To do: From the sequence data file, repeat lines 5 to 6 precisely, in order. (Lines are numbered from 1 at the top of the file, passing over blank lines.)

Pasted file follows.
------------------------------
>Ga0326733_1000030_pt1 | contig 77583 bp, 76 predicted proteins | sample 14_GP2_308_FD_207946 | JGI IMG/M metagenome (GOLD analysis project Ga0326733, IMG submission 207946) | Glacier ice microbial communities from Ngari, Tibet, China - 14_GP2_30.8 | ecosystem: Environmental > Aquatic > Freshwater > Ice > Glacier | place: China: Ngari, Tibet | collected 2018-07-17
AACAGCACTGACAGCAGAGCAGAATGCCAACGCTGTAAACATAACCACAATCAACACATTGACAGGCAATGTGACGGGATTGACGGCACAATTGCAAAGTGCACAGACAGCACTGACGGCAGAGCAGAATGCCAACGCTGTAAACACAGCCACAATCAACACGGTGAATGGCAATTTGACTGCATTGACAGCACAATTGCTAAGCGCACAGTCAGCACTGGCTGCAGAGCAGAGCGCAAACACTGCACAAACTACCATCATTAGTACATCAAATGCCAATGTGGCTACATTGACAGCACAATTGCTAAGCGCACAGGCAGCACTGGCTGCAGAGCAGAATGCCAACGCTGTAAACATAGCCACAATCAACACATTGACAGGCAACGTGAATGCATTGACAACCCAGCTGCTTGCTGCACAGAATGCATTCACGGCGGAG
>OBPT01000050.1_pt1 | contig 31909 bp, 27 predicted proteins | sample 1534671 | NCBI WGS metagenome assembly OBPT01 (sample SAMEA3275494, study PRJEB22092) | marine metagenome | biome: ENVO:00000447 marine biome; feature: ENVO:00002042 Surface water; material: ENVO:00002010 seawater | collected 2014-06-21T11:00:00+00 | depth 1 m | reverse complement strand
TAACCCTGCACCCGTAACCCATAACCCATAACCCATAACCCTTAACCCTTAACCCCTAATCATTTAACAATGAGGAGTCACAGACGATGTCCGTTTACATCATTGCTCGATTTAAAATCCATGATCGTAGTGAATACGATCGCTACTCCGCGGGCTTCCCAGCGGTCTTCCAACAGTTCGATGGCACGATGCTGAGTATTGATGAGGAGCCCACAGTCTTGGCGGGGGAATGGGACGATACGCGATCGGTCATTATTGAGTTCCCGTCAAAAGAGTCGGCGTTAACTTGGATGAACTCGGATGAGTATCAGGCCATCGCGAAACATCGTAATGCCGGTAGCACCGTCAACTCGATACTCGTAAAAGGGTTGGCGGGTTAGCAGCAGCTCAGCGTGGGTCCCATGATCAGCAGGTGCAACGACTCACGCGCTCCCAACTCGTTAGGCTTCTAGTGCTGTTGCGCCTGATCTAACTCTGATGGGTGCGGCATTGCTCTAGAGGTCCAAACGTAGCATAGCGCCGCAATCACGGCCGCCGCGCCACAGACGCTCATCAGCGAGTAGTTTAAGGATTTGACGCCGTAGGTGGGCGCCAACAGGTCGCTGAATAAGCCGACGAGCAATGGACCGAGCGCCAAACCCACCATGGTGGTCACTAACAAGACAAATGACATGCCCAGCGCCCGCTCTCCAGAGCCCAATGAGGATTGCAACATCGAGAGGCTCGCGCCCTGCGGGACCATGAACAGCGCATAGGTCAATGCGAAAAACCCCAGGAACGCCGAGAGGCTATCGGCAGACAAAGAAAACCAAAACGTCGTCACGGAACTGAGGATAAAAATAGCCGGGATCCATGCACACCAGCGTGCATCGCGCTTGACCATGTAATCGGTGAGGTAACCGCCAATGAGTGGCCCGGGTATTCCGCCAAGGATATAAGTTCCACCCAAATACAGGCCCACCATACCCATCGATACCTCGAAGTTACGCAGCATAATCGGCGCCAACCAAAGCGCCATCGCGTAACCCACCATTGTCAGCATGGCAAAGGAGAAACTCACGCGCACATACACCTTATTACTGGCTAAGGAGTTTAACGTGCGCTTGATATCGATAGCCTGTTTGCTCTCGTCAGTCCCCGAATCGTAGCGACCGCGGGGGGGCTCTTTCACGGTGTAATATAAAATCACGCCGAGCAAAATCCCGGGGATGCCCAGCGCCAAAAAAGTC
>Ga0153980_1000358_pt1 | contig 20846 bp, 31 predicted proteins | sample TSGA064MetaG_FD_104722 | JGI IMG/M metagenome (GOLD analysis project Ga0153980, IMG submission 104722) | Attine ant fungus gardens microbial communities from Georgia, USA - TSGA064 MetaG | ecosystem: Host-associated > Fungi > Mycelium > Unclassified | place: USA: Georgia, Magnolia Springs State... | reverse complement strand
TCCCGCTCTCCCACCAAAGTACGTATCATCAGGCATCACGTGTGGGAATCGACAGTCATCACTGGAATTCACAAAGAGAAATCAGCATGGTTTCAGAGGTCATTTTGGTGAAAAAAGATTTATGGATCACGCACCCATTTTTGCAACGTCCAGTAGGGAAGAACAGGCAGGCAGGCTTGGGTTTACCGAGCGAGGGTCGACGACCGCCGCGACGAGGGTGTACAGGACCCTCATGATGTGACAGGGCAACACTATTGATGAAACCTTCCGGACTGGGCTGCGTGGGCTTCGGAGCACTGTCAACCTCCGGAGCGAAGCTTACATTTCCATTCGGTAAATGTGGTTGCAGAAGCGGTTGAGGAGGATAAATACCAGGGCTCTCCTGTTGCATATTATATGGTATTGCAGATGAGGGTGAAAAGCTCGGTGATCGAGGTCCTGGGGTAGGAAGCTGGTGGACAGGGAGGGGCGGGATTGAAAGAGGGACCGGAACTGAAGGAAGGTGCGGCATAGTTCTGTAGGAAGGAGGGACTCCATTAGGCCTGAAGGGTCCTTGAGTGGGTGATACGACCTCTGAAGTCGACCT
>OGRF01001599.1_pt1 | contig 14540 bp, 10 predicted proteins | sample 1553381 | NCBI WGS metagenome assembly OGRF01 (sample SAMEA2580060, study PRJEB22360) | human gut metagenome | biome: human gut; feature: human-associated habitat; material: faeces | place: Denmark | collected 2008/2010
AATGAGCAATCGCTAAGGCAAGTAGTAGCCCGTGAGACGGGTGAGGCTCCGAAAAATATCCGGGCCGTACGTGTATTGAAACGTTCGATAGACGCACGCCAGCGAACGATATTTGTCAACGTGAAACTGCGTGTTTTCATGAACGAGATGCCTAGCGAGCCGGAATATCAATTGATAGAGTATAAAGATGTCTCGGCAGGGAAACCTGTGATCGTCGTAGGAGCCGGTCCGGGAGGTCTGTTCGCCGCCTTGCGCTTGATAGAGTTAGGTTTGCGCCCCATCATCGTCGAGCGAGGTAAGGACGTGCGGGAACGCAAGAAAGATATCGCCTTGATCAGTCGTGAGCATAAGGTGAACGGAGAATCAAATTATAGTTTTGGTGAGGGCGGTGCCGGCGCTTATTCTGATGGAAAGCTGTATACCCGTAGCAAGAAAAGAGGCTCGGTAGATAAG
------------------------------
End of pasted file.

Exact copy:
>Ga0153980_1000358_pt1 | contig 20846 bp, 31 predicted proteins | sample TSGA064MetaG_FD_104722 | JGI IMG/M metagenome (GOLD analysis project Ga0153980, IMG submission 104722) | Attine ant fungus gardens microbial communities from Georgia, USA - TSGA064 MetaG | ecosystem: Host-associated > Fungi > Mycelium > Unclassified | place: USA: Georgia, Magnolia Springs State... | reverse complement strand
TCCCGCTCTCCCACCAAAGTACGTATCATCAGGCATCACGTGTGGGAATCGACAGTCATCACTGGAATTCACAAAGAGAAATCAGCATGGTTTCAGAGGTCATTTTGGTGAAAAAAGATTTATGGATCACGCACCCATTTTTGCAACGTCCAGTAGGGAAGAACAGGCAGGCAGGCTTGGGTTTACCGAGCGAGGGTCGACGACCGCCGCGACGAGGGTGTACAGGACCCTCATGATGTGACAGGGCAACACTATTGATGAAACCTTCCGGACTGGGCTGCGTGGGCTTCGGAGCACTGTCAACCTCCGGAGCGAAGCTTACATTTCCATTCGGTAAATGTGGTTGCAGAAGCGGTTGAGGAGGATAAATACCAGGGCTCTCCTGTTGCATATTATATGGTATTGCAGATGAGGGTGAAAAGCTCGGTGATCGAGGTCCTGGGGTAGGAAGCTGGTGGACAGGGAGGGGCGGGATTGAAAGAGGGACCGGAACTGAAGGAAGGTGCGGCATAGTTCTGTAGGAAGGAGGGACTCCATTAGGCCTGAAGGGTCCTTGAGTGGGTGATACGACCTCTGAAGTCGACCT